Iterating on existing products takes the world from 1 to N. Zero to One is about how to build companies that create NEW things. Peter Thiel calls on entrepreneurs to build valuable businesses around such opportunities – to build a better future for everyone.
This book is for entrepreneurs, founders, or investors that want to build or invest in valuable businesses. While much of the advice is geared towards innovative startups, many of the insights also apply to small businesses that want to carve out a profitable niche. It’s an inspirational read for anyone interested in business strategy.
1. The Challenge Of The Future
Ask yourself, “What important truth do very few people agree with you on?” A good answer should take the form of “Most people believe in x, but the truth is the opposite of x.” The majority of responses are different ways of seeing the present; good responses are as close as we can come to looking into the future.
Peter’s answer to this contrarian question is that most people think the future of the world will be defined by globalization, but the truth is that technology matters more. In a world of scarce resources, globalization without new technology is unsustainable. Today our challenge is to both imagine and create the new technologies that can make the 21st century more peaceful and prosperous than the 20th.
A startup is the largest group of people you can convince of a plan to build a different future. A new company’s most important strength is new thinking: even more important than nimbleness, small size affords space to think. Startups operate on the principle that you need to work with other people to get stuff done, but you also need to stay small enough so that you actually can.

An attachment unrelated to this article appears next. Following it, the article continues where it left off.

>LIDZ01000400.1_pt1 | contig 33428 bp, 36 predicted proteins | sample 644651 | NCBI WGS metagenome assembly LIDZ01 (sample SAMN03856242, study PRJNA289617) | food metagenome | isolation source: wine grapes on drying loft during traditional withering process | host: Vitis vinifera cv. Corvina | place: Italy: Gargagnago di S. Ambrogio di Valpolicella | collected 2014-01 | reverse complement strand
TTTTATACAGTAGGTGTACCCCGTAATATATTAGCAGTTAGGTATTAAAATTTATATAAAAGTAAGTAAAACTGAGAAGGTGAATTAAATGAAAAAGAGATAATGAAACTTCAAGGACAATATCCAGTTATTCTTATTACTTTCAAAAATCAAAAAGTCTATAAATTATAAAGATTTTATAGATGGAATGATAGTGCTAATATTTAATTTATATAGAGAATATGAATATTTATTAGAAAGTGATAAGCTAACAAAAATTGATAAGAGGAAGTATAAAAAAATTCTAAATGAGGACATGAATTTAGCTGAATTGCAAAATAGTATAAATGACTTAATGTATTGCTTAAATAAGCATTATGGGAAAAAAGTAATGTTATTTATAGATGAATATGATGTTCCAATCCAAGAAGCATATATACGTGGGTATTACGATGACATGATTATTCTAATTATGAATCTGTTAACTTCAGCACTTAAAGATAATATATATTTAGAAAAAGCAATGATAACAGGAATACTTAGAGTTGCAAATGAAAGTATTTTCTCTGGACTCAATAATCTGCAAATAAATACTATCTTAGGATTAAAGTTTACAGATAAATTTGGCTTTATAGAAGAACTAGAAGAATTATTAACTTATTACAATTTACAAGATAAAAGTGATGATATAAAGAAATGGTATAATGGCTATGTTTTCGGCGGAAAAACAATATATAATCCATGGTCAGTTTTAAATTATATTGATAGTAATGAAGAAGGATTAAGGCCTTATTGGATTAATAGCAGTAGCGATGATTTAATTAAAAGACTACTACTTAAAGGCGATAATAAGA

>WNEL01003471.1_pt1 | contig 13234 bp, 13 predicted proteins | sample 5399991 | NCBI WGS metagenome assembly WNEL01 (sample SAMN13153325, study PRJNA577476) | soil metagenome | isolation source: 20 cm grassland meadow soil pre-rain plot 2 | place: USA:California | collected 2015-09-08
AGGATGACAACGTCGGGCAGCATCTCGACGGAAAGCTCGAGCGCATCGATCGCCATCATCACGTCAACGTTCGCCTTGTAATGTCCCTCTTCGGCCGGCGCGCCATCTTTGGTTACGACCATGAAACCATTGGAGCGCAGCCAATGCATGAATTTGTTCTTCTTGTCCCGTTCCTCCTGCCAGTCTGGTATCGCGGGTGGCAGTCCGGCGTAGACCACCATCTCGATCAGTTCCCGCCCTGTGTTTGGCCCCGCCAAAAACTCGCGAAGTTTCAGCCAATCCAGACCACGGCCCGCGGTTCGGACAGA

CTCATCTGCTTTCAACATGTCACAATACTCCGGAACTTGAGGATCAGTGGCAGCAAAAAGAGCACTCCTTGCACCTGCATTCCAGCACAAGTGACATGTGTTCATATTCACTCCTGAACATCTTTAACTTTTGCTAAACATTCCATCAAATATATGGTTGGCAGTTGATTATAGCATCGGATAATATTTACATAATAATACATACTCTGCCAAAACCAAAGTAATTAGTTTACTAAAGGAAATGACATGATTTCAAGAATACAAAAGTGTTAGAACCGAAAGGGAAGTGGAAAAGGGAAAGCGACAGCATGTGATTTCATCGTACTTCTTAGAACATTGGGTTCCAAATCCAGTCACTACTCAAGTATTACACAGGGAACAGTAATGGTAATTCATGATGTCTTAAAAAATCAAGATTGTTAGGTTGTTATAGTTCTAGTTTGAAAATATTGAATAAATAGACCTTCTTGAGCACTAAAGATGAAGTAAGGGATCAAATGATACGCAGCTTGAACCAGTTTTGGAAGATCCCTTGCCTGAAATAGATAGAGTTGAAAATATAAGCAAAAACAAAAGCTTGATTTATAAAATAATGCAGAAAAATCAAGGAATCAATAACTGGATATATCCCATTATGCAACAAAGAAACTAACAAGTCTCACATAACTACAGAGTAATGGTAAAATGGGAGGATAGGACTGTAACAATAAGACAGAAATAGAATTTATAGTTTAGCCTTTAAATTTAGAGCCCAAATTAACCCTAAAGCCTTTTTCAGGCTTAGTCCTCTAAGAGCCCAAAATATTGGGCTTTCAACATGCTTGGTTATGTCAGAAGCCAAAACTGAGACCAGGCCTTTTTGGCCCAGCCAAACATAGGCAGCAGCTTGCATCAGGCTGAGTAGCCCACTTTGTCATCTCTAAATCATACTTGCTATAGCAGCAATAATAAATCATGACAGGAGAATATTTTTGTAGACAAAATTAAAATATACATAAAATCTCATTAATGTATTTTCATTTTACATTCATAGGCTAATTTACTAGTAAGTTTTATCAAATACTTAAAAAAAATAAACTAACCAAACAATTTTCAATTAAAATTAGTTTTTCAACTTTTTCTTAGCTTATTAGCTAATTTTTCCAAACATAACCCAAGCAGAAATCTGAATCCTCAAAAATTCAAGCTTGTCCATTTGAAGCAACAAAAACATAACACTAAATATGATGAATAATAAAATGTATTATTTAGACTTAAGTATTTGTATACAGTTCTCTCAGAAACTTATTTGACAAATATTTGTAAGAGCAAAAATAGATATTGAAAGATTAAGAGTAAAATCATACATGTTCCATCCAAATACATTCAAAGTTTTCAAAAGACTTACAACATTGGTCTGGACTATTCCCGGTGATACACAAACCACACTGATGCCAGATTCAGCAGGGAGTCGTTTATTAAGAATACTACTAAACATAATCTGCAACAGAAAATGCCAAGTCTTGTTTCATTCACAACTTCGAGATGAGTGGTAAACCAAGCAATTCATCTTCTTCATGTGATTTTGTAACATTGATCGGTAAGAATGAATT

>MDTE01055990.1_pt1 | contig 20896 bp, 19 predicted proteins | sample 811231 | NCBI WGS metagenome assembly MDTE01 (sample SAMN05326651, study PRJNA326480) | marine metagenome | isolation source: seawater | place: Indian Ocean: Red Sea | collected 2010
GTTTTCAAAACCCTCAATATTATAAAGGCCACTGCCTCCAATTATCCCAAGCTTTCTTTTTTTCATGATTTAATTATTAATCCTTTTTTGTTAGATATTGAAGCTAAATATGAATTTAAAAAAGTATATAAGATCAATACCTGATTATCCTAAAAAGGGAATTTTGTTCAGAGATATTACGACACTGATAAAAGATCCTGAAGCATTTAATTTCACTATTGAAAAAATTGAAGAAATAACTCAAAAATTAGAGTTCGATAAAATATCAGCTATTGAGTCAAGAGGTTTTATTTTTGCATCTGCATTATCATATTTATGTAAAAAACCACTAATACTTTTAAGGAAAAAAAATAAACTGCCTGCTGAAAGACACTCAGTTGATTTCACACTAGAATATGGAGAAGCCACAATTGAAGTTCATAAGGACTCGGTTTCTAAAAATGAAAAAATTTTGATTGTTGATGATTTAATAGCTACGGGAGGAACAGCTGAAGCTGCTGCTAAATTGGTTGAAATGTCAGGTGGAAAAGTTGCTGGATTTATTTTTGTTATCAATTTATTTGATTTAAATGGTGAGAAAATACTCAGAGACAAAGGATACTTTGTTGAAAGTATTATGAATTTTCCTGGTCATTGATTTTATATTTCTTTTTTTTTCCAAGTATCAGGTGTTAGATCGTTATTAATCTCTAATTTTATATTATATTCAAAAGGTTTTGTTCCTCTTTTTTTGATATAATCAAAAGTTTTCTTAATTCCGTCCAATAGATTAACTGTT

2. Mistaken Reactions To Past Mistakes
Dot-com mania was intense but short—18 months of insanity from September 1998 to March 2000. It was a Silicon Valley gold rush. When it collapsed, everyone learned to treat the future as fundamentally indefinite, and to dismiss anyone with plans big enough to be measured in years instead of quarters.
Globalization replaced technology as the hope for the future. The entrepreneurs who stuck with Silicon Valley learned four big (mistaken) lessons that still guide business thinking today: (1) make incremental advances, (2) stay lean and flexible, (3) improve on the competition, and (4) focus on product, not sales.
Those lessons have become dogma in the startup world, and yet the opposite principles are probably more correct: (1) it is better to risk boldness than triviality, (2) a bad plan is better than no plan, (3) competitive markets destroy profits, and (4) sales matters just as much as product.
We still need new technology. To build the next generation of companies, we must abandon the dogmas created after the crash. Ask yourself: how much of what you know about business is shaped by mistaken reactions to past mistakes? The most contrarian thing is not to oppose the crowd but to think for yourself.
3. All Happy Companies Are Different
The business version of the contrarian question is: “what valuable company is nobody building?” This question is difficult, because a company can create a lot of value without becoming very valuable itself.
The airlines compete with each other and make no money. Google stands alone and is worth three times more than every U.S. airline combined. The lesson for entrepreneurs is clear: if you want to create and capture lasting value, don’t build an undifferentiated commodity business.